But let's move on to the point of actual interest here, the idea that "everyone gets to shine". I think that the article, as articles are wont to do, drew something of a false dilemma into which only Cranium could fit -- namely, the idea that competitive games are by definition combatitive, and so now we have Cranium to fill a void that these combatitive games have left. In my experience, nothing is further from the truth. I have gravitated to the German school of gaming not because I want to win, win, WIN!, but because it's fun to spend some time with some friends in a context in which I'm challenged to make interesting decisions. I try to win and I'm happy when I do, but for me, and for most of us, it's really all about the fun experience of exploring these interesting game systems. I recognize that the article was dealing more with the "traditional American school" of games, e.g. Monopoly, Risk, etc, and sure, Cranium is different from them, but then, Cranium is a party game. And this is a crucial point -- it's more appropriate to compare Cranium to something like Pictionary or Trivial Pursuit, and then you can say "hey, Cranium is different than these because it has multiple skills you must use". Sure, fair enough. But the idea of a "soft win" is silly for two reasons. First, because people who can't handle losing a game without their ego going into a tailspin probably aren't mature enough to handle playing games in the first place. And actually, there isn't a second reason.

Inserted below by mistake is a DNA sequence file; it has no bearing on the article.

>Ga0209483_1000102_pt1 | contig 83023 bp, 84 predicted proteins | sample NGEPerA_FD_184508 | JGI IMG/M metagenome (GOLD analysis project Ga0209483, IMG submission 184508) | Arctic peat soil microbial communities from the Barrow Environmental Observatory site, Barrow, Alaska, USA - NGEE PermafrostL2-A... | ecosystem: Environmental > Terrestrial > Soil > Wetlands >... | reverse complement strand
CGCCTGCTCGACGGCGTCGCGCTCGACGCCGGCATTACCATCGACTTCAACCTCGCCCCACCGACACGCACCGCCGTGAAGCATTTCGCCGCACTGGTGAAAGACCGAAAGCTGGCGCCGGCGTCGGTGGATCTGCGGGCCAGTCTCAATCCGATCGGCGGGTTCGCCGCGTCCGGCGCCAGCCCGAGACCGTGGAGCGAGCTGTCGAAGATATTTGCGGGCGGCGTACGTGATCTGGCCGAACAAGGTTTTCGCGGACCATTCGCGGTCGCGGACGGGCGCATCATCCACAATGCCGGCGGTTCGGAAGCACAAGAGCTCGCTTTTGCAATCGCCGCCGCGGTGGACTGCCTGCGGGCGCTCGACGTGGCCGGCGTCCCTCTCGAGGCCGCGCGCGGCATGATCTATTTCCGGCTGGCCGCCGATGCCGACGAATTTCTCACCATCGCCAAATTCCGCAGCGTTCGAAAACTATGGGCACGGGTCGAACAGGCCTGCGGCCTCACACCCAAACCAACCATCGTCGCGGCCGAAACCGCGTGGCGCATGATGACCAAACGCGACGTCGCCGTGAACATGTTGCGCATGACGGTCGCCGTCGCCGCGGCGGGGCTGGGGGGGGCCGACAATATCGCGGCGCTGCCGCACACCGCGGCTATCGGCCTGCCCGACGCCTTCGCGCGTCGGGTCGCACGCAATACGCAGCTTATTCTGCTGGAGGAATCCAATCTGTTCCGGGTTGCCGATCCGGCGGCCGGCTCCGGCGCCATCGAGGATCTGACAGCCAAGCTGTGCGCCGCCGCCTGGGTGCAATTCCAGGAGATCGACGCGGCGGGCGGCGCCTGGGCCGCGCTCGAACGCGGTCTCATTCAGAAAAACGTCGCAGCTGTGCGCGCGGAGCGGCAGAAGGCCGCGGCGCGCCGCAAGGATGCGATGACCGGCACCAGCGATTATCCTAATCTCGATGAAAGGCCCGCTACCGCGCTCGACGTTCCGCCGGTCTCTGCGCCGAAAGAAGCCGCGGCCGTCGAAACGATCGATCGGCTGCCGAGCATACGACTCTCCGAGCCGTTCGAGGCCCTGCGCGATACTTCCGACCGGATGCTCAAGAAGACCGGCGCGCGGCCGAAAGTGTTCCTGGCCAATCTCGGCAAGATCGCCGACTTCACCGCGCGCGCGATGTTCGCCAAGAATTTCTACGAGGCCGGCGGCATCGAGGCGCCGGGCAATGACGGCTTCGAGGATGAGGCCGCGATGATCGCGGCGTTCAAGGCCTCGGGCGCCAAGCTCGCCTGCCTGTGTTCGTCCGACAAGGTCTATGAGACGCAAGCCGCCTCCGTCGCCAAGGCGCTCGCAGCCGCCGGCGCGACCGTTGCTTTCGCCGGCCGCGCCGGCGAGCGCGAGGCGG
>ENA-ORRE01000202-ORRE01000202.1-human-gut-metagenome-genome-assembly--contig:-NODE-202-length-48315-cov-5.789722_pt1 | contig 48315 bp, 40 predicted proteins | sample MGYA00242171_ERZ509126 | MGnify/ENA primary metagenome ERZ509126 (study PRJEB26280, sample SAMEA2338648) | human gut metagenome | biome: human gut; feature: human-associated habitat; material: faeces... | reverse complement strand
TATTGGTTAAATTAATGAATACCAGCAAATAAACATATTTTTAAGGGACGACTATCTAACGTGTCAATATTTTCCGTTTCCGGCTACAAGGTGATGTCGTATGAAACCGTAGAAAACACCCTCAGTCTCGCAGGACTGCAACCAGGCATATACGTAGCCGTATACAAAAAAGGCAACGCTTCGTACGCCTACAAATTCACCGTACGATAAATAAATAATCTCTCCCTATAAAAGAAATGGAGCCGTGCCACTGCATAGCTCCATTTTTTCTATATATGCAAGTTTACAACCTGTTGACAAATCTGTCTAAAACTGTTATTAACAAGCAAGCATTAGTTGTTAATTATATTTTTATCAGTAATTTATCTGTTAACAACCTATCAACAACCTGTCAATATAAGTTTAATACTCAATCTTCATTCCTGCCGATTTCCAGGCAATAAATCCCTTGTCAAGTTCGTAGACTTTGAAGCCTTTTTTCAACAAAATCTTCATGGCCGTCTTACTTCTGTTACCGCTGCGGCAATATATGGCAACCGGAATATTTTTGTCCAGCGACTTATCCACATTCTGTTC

Now, I'll grant that there's a certain audience that are abnormally competitive about games, and those, of course, are kids. But notice what the kids in the article, when questioned about the game, said: not "it's great that we all got to win" but rather, that "I got to win". It's not a "soft win" at all-- it's simply a larger set of winners. I don't think people need games like Cranium to let them feel ok about not winning, or to feel like "they, too, can be winners". Rather, I think they just need to play games with mature gamers; you quickly realize that to really enjoy playing games, you have to do your very best at the game, and you have to not really care whether you won or not when it's all over. That's a life lesson I think most of us learn pretty young -- it's just basic sportsmanship -- and certainly as gamers, I think we're all obligated to impart it to our kids.